Industry wants computer science graduates to build software (at least initially in their careers). That software is often part of a long-lived code base and used for embedded or distributed systems with high reliability requirements. However, many graduates have essentially no education or training in software development outside their hobbyist activities. In particular, most see programming as a minimal effort to complete homework and rarely take a broader view that includes systematic testing, maintenance, documentation, and the use of their code by others. Also, many students fail to connect what they learn in one class to what they learn in another. Thus, we often see students with high grades in algorithms, data structures, and software engineering who nevertheless hack solutions in an operating systems class with total disregard for data structures, algorithms, and the structure of the software. The result is a poorly performing unmaintainable mess.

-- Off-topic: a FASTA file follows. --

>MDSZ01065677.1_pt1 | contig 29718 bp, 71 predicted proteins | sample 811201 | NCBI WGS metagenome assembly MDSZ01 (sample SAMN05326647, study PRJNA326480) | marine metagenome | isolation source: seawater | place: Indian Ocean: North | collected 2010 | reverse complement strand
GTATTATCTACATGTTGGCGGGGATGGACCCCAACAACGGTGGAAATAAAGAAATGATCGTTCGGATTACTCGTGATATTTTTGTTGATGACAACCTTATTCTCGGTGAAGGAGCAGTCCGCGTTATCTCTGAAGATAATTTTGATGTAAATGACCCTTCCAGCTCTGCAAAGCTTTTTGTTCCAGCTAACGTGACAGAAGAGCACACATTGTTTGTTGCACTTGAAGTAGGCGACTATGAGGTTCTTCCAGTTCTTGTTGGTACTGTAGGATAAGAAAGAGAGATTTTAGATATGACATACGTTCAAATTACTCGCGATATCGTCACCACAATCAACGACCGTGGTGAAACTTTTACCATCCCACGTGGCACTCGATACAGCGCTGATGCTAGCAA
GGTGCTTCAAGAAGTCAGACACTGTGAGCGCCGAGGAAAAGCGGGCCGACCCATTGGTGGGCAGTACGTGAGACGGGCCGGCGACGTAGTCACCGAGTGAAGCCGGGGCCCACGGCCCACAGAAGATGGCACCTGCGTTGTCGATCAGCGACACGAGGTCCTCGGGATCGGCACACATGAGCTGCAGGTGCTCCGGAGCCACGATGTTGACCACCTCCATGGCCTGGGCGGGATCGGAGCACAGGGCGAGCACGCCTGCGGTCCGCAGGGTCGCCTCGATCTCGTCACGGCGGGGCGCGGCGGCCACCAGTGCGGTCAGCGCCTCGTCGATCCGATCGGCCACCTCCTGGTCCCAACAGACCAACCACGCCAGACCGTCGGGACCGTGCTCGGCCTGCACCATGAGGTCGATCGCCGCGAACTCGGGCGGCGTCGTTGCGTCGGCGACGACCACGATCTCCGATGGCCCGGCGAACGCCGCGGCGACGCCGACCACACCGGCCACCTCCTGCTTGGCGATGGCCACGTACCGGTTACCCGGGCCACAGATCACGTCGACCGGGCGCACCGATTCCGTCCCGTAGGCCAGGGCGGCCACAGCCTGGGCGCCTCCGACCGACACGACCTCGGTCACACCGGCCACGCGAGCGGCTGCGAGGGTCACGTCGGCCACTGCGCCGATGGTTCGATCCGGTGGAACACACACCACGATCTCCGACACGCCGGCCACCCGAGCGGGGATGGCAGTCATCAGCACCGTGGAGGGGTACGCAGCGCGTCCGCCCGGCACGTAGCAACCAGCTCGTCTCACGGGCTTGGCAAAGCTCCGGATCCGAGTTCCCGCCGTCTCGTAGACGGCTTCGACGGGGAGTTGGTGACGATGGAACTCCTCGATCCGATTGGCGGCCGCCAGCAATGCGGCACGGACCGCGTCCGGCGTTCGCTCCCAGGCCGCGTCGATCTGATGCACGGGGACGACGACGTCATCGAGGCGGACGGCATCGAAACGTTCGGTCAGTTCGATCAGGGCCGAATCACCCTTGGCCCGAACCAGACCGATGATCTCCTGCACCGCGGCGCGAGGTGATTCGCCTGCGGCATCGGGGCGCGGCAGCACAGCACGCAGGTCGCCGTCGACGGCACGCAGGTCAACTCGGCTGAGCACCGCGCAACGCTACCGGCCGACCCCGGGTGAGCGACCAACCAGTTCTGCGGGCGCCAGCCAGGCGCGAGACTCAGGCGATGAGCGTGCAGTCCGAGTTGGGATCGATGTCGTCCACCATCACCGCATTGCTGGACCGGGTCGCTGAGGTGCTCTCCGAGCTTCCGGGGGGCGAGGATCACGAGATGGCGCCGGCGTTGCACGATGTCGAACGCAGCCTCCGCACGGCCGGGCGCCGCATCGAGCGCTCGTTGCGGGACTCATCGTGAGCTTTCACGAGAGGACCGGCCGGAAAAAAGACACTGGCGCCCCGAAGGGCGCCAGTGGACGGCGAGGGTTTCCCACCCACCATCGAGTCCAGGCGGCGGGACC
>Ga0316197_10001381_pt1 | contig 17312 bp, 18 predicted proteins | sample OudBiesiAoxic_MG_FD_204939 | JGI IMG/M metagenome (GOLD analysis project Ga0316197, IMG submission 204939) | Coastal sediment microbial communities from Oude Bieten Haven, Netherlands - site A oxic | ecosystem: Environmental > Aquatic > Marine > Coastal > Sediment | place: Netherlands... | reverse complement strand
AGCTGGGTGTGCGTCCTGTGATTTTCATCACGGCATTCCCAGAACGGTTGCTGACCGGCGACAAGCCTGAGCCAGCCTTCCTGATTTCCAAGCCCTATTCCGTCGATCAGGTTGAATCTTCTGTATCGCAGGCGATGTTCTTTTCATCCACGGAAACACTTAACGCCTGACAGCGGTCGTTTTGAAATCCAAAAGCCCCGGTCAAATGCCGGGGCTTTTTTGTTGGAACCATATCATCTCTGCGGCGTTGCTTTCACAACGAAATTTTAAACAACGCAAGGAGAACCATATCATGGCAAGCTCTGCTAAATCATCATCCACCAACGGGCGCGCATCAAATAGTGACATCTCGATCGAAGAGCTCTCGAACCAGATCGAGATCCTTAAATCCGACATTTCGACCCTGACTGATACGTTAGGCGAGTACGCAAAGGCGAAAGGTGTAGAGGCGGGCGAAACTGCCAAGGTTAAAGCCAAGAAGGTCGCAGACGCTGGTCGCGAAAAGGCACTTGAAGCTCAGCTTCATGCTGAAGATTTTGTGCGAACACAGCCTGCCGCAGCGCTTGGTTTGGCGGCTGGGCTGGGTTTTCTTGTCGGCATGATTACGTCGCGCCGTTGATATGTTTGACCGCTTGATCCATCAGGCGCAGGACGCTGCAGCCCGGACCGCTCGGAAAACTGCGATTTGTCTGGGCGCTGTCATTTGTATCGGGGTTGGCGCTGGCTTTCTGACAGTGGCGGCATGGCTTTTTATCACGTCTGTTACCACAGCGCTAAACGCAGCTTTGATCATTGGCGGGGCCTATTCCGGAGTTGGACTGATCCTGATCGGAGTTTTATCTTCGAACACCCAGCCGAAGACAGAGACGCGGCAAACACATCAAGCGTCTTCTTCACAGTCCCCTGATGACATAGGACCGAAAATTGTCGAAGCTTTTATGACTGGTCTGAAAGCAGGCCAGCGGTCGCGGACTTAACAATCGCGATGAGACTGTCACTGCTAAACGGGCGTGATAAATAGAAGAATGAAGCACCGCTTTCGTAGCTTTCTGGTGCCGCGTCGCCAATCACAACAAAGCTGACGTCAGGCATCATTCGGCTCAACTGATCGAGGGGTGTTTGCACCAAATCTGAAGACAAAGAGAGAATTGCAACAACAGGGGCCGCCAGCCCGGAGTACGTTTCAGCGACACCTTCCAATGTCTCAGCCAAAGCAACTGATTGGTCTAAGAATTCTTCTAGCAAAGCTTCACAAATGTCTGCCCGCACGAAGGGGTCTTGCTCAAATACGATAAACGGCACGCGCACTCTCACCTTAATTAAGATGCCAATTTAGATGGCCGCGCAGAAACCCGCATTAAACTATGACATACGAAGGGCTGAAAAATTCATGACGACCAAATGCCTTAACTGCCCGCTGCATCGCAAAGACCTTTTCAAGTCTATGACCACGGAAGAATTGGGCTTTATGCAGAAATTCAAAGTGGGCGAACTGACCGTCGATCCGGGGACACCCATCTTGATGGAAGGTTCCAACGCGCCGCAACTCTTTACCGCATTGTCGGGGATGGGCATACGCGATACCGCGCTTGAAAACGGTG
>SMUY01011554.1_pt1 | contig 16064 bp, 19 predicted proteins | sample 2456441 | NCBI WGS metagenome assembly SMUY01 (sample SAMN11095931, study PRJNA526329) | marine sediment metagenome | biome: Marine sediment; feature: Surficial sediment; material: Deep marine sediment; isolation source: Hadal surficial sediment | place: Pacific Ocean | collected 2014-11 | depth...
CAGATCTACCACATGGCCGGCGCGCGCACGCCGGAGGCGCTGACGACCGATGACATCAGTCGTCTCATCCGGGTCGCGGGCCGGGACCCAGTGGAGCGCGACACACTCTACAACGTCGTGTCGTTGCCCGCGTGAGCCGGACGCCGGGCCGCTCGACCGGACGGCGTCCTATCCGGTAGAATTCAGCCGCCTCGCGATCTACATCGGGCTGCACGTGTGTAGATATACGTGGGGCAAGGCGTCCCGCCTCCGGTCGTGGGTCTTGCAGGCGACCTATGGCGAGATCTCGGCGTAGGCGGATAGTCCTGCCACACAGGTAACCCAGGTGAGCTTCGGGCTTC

For many, "programming" has become a strange combination of unprincipled hacking and invoking other people's libraries (with only the vaguest idea of what's going on). The notions of "maintenance" and "code quality" are typically forgotten or poorly understood. In industry, complaints about the difficulty of finding graduates who understand "systems" and "can architect software" are common and reflect reality.

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But my Computer Hasn't Crashed Lately

Complaining about software is a popular pastime, but much software has become better over the last decade, exactly as it improved in previous decades. Unfortunately, the improvements have come at tremendous cost in terms of human effort and computer resources. Basically, we have learned how to build reasonably reliable systems out of unreliable parts by adding endless layers of runtime checks and massive testing. The structure of the code itself has sometimes changed, but not always for the better. Often, the many layers of software and the intricate dependencies common in designs prevent an individual—however competent—from fully understanding a system. This bodes ill for the future: we do not understand and cannot even measure critical aspects of our systems.